- More than three times as many people — 400-plus — showed up to lobby at this year’s annual Muslim Advocacy Day (Monday and Tuesday, May 1-2), compared with the first time the U.S. Council of Muslim Organizations held the event in 2015.
- Sen. Ted Cruz, R-Texas, still seemed to be avoiding them.
- Even the staffers working for Congress members with anti-Muslim reputations appeared friendly.
“Muslims are in catching-up mode,” said Zahid Bukhari, of the Islamic Circle of North America, one of the groups that founded the coalition that organized the lobbying days.
While other ethnic and religious minority groups have been pressing their agendas with Congress for generations, Muslim Americans are just starting to flex their growing political muscles, he said.
A report from the Institute for Social Policy and Understanding found that Muslims were the faith group least likely to vote or be registered to vote in 2016. But Muslim voter registration is increasing, and pollsters say it won’t be too long before their clout can be measured in the polls.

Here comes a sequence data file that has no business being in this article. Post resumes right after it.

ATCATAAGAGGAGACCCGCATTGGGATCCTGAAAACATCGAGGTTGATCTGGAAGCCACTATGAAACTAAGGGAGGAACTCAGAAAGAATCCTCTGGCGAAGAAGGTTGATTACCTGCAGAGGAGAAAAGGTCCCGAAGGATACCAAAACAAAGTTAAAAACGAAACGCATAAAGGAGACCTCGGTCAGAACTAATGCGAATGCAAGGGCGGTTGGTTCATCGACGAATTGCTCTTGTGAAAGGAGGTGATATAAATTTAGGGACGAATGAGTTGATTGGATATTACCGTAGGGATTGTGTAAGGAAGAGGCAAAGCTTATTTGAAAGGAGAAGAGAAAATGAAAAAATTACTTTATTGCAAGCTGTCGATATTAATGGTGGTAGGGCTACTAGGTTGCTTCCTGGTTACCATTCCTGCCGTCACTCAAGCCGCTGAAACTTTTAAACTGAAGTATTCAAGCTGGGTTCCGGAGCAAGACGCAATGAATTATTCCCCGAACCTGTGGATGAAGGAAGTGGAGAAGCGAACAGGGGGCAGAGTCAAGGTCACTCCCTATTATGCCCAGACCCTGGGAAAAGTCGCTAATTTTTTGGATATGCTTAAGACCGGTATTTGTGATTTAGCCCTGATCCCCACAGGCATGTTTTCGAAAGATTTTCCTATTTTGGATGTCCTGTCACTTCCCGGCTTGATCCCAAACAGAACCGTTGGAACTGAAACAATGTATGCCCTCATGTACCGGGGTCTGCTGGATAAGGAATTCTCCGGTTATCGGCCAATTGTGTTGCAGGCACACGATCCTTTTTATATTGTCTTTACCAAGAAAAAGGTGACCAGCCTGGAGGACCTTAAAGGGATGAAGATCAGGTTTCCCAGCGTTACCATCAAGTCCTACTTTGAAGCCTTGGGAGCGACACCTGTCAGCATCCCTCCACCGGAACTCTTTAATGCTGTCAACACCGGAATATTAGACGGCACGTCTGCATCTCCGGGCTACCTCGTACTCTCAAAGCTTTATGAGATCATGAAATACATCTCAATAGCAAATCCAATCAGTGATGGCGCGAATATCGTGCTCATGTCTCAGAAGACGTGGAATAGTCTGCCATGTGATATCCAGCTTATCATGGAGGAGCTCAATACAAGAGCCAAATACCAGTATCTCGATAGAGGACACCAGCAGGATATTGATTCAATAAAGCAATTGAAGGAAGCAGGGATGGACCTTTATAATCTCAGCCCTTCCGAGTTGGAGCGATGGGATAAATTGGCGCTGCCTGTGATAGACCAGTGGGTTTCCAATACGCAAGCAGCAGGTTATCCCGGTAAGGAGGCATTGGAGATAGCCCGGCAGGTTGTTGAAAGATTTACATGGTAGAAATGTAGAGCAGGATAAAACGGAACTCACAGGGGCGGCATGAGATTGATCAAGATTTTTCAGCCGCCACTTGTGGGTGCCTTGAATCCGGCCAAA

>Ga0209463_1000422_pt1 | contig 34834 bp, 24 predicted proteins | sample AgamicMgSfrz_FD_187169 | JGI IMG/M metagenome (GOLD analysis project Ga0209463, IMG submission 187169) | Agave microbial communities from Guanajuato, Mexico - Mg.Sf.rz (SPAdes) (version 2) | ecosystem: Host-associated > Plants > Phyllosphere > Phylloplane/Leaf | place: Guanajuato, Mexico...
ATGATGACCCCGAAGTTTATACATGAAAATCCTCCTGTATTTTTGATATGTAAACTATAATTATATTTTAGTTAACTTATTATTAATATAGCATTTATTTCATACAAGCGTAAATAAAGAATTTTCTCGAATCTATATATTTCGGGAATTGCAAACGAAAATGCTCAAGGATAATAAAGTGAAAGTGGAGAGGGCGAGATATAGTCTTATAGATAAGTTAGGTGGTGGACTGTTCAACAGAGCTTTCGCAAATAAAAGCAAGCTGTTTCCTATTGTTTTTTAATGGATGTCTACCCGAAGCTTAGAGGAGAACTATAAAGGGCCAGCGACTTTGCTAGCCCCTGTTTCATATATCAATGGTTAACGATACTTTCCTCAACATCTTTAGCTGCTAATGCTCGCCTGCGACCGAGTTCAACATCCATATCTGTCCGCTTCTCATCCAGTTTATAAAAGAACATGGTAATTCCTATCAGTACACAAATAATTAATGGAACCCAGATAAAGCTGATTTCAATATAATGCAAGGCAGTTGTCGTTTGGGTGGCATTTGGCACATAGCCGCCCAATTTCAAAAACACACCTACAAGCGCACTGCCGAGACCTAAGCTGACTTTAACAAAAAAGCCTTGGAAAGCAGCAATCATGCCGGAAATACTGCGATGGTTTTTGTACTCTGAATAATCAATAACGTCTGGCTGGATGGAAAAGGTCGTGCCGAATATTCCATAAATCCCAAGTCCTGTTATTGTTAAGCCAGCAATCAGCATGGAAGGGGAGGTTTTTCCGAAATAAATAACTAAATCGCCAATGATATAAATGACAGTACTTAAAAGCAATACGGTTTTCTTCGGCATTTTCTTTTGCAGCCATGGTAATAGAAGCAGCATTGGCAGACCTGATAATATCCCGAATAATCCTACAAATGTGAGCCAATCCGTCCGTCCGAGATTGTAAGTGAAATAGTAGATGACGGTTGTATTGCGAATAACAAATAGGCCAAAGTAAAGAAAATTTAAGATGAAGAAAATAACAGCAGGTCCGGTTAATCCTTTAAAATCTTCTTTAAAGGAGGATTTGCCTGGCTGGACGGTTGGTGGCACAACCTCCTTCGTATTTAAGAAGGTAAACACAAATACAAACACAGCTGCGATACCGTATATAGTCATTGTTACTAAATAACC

In the meantime, Muslims say they need to assert themselves politically outside the voting booth. In the past year they saw President Trump and like-minded politicians rail against Islamic terrorists in a way that made them fear that they too had been indicted.
Hate crimes against Muslim Americans have spiked, Muslim Americans have seen at least 35 attacks on mosques in the first quarter of 2017, and Muslim families are four times more likely than the general public to report school bullying against their children, according to the ISPU.